I struggle with the story of Jesus encountering the Canaanite woman. I
don’t know if it’s the lack of compassion in Jesus’ voice or the
exploitation of power or the tone of condescension, but if this were
the only story I knew of Jesus I’d be turned off.
The version of Christianity that appears in the media often embarrasses me: it’s narrow, sectarian, exclusive and sometimes mean-spirited. So it was a joy to find in the May 26 New Yorker an article by novelist Ian Frazier about a church being a church in the best sense.
When I can’t pray I often turn to the end of Romans 8. Here Paul
pulls back the velvet curtain of revelation. What we see is amazing: a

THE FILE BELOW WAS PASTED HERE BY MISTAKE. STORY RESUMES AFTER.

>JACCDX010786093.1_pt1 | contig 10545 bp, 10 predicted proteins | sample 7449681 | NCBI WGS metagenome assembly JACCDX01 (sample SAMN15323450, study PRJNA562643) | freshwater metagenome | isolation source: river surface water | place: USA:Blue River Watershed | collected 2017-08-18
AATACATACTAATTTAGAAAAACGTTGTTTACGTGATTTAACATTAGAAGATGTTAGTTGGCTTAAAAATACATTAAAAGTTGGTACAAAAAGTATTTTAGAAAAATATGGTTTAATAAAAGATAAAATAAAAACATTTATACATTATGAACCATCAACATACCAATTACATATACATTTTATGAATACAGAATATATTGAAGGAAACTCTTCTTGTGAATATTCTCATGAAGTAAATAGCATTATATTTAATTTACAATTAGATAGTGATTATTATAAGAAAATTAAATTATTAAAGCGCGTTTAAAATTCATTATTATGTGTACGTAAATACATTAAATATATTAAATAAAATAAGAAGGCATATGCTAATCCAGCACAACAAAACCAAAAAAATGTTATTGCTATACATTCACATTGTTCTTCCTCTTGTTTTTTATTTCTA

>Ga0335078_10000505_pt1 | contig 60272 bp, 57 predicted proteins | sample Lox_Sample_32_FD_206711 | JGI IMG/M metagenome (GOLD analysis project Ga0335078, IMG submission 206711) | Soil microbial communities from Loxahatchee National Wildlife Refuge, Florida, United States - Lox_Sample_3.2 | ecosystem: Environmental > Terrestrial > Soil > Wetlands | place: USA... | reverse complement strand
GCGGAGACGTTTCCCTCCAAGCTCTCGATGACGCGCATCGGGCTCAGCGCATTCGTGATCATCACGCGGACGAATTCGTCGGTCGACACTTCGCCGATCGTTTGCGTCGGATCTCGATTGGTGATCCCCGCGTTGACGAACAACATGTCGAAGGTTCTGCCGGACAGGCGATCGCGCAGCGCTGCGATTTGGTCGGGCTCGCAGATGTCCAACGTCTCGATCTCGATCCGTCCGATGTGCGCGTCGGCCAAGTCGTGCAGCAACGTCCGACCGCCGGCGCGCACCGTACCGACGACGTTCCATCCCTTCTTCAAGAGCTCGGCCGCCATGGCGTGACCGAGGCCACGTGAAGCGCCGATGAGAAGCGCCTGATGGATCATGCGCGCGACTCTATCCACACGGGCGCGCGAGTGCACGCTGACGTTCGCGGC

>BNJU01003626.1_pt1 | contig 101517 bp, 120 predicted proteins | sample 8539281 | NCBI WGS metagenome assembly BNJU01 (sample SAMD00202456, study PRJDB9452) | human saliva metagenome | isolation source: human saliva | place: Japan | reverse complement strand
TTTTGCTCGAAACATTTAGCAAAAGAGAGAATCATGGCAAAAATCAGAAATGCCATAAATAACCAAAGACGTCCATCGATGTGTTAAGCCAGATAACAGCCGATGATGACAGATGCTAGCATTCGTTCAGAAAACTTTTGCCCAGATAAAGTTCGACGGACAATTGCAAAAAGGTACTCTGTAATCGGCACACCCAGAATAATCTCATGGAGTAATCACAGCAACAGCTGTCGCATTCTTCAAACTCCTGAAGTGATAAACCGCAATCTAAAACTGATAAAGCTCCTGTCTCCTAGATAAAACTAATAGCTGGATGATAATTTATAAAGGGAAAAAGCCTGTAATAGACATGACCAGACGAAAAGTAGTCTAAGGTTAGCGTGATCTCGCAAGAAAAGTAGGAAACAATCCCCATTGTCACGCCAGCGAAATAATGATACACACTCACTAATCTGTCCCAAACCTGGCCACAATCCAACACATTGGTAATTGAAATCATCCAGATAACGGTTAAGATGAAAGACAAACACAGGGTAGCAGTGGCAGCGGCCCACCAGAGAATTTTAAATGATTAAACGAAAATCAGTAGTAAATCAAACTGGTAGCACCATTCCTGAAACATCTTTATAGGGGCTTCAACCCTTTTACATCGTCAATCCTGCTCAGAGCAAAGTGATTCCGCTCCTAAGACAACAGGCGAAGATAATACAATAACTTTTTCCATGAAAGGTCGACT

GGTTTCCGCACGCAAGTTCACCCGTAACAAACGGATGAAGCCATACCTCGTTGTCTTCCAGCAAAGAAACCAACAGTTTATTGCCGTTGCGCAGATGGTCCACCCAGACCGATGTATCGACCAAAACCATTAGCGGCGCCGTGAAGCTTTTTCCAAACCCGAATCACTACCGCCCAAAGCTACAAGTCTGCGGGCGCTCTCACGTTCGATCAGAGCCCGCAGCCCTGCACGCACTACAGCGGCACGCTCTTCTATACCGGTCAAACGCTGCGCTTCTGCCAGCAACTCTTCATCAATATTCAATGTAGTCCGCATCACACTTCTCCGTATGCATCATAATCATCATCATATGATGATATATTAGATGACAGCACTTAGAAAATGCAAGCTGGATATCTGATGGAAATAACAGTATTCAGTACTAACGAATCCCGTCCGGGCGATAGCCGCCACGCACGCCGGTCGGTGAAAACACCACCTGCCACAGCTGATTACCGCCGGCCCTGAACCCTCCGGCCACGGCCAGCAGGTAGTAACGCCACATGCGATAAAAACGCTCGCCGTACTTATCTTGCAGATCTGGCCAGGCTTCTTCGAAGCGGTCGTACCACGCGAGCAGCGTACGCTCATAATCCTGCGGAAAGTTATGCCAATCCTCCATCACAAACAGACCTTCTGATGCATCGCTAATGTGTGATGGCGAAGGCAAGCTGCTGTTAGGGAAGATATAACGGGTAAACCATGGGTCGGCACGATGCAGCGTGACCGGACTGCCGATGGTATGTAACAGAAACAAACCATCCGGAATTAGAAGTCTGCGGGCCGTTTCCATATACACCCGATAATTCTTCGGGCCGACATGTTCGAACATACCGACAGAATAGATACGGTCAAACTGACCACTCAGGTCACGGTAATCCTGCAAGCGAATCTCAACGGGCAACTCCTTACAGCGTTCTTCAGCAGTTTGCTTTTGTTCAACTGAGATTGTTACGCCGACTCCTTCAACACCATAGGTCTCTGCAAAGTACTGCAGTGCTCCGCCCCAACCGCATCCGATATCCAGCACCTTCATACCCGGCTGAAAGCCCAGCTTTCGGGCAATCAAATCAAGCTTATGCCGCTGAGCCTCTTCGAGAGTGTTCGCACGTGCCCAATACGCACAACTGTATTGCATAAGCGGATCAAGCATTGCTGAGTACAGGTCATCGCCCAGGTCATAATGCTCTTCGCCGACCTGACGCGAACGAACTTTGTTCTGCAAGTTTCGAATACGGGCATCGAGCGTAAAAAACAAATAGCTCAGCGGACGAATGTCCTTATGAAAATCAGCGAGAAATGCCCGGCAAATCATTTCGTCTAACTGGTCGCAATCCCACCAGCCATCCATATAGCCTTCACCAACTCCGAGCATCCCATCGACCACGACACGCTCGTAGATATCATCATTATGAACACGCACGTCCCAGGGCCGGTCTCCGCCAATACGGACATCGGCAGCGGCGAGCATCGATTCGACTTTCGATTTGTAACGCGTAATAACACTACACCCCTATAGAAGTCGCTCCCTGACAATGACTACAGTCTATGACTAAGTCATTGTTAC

never-ending festivity where there sounds a strained, melodious,
mysterious prayer that all the suffering in this present world cannot
drown out. At the heart of the festivity is the Triune God praying for
Construction of religious buildings is at its lowest level since record keeping began in 1967. Declining participation and financial funding and a shift away from megachurches are cited as reasons for the decline. Congregations are also deciding to put more money into ministry rather than structures. The building of religious structures peaked in 2002 and has been decreasing ever since, though there are signs that it may have bottomed out in 2013. Mormons and Muslims, both with growing populations, are exceptions to this trend (Wall Street Journal, December 4).